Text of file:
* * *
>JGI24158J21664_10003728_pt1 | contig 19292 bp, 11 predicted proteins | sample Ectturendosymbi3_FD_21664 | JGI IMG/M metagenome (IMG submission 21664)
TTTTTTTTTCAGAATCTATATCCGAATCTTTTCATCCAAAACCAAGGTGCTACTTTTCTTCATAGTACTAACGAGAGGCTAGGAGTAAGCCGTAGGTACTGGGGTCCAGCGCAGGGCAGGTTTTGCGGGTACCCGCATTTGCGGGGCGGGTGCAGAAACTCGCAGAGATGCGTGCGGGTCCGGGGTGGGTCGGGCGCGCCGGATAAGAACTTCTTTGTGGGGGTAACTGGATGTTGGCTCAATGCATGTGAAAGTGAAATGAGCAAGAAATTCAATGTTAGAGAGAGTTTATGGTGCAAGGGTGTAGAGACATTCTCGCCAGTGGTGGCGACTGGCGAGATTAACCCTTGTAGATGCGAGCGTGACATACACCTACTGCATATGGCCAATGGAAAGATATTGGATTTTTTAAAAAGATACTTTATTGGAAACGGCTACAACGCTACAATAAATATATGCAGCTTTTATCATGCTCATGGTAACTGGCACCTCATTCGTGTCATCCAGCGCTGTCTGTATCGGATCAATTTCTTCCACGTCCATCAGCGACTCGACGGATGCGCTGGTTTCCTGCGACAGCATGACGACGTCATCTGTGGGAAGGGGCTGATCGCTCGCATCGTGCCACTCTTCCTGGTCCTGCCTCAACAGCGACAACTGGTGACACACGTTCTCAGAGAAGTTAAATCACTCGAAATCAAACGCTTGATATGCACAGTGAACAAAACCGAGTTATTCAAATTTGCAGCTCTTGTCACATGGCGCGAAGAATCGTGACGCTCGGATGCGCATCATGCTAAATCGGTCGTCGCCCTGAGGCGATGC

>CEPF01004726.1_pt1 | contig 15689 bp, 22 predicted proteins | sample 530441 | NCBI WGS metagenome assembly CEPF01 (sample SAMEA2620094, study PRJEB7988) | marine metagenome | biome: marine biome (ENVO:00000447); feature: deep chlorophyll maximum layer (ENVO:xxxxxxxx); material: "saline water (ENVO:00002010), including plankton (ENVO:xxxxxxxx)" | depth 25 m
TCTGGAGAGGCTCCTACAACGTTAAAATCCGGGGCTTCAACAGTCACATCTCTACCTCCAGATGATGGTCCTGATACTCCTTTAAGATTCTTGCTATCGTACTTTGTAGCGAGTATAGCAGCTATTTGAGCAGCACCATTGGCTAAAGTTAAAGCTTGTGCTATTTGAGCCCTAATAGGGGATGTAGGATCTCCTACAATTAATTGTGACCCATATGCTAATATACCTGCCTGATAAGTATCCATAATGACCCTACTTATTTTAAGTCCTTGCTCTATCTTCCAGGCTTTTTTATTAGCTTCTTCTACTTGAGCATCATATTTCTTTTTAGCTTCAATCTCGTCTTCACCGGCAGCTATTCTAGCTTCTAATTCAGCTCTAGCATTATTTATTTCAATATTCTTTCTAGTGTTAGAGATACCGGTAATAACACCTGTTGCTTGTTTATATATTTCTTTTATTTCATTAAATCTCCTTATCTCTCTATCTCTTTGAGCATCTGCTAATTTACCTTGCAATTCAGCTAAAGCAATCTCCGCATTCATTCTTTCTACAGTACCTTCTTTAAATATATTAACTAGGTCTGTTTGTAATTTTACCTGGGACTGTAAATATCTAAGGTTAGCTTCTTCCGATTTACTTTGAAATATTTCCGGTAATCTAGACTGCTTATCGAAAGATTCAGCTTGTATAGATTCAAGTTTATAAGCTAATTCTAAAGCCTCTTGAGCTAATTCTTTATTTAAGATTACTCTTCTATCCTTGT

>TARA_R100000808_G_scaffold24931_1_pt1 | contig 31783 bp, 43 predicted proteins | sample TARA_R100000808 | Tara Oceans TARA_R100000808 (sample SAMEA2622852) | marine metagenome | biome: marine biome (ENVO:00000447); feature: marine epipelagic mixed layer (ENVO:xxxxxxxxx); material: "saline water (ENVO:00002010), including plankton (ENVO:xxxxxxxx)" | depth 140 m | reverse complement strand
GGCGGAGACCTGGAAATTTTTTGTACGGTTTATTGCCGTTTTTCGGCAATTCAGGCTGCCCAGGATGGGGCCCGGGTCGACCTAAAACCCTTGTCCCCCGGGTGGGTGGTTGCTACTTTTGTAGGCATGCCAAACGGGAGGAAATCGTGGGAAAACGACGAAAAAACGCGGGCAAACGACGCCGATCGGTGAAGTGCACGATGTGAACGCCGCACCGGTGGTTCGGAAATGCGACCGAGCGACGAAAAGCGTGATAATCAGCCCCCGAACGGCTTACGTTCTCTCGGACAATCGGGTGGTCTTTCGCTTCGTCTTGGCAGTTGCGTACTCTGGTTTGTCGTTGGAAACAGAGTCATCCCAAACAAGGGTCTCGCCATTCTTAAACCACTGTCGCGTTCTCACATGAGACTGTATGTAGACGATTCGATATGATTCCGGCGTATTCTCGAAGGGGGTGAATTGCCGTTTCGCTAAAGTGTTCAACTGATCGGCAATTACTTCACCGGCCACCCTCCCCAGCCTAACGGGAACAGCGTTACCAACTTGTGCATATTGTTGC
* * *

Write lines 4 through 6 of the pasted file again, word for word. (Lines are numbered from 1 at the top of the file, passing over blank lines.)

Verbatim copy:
TCTGGAGAGGCTCCTACAACGTTAAAATCCGGGGCTTCAACAGTCACATCTCTACCTCCAGATGATGGTCCTGATACTCCTTTAAGATTCTTGCTATCGTACTTTGTAGCGAGTATAGCAGCTATTTGAGCAGCACCATTGGCTAAAGTTAAAGCTTGTGCTATTTGAGCCCTAATAGGGGATGTAGGATCTCCTACAATTAATTGTGACCCATATGCTAATATACCTGCCTGATAAGTATCCATAATGACCCTACTTATTTTAAGTCCTTGCTCTATCTTCCAGGCTTTTTTATTAGCTTCTTCTACTTGAGCATCATATTTCTTTTTAGCTTCAATCTCGTCTTCACCGGCAGCTATTCTAGCTTCTAATTCAGCTCTAGCATTATTTATTTCAATATTCTTTCTAGTGTTAGAGATACCGGTAATAACACCTGTTGCTTGTTTATATATTTCTTTTATTTCATTAAATCTCCTTATCTCTCTATCTCTTTGAGCATCTGCTAATTTACCTTGCAATTCAGCTAAAGCAATCTCCGCATTCATTCTTTCTACAGTACCTTCTTTAAATATATTAACTAGGTCTGTTTGTAATTTTACCTGGGACTGTAAATATCTAAGGTTAGCTTCTTCCGATTTACTTTGAAATATTTCCGGTAATCTAGACTGCTTATCGAAAGATTCAGCTTGTATAGATTCAAGTTTATAAGCTAATTCTAAAGCCTCTTGAGCTAATTCTTTATTTAAGATTACTCTTCTATCCTTGT

>TARA_R100000808_G_scaffold24931_1_pt1 | contig 31783 bp, 43 predicted proteins | sample TARA_R100000808 | Tara Oceans TARA_R100000808 (sample SAMEA2622852) | marine metagenome | biome: marine biome (ENVO:00000447); feature: marine epipelagic mixed layer (ENVO:xxxxxxxxx); material: "saline water (ENVO:00002010), including plankton (ENVO:xxxxxxxx)" | depth 140 m | reverse complement strand
GGCGGAGACCTGGAAATTTTTTGTACGGTTTATTGCCGTTTTTCGGCAATTCAGGCTGCCCAGGATGGGGCCCGGGTCGACCTAAAACCCTTGTCCCCCGGGTGGGTGGTTGCTACTTTTGTAGGCATGCCAAACGGGAGGAAATCGTGGGAAAACGACGAAAAAACGCGGGCAAACGACGCCGATCGGTGAAGTGCACGATGTGAACGCCGCACCGGTGGTTCGGAAATGCGACCGAGCGACGAAAAGCGTGATAATCAGCCCCCGAACGGCTTACGTTCTCTCGGACAATCGGGTGGTCTTTCGCTTCGTCTTGGCAGTTGCGTACTCTGGTTTGTCGTTGGAAACAGAGTCATCCCAAACAAGGGTCTCGCCATTCTTAAACCACTGTCGCGTTCTCACATGAGACTGTATGTAGACGATTCGATATGATTCCGGCGTATTCTCGAAGGGGGTGAATTGCCGTTTCGCTAAAGTGTTCAACTGATCGGCAATTACTTCACCGGCCACCCTCCCCAGCCTAACGGGAACAGCGTTACCAACTTGTGCATATTGTTGC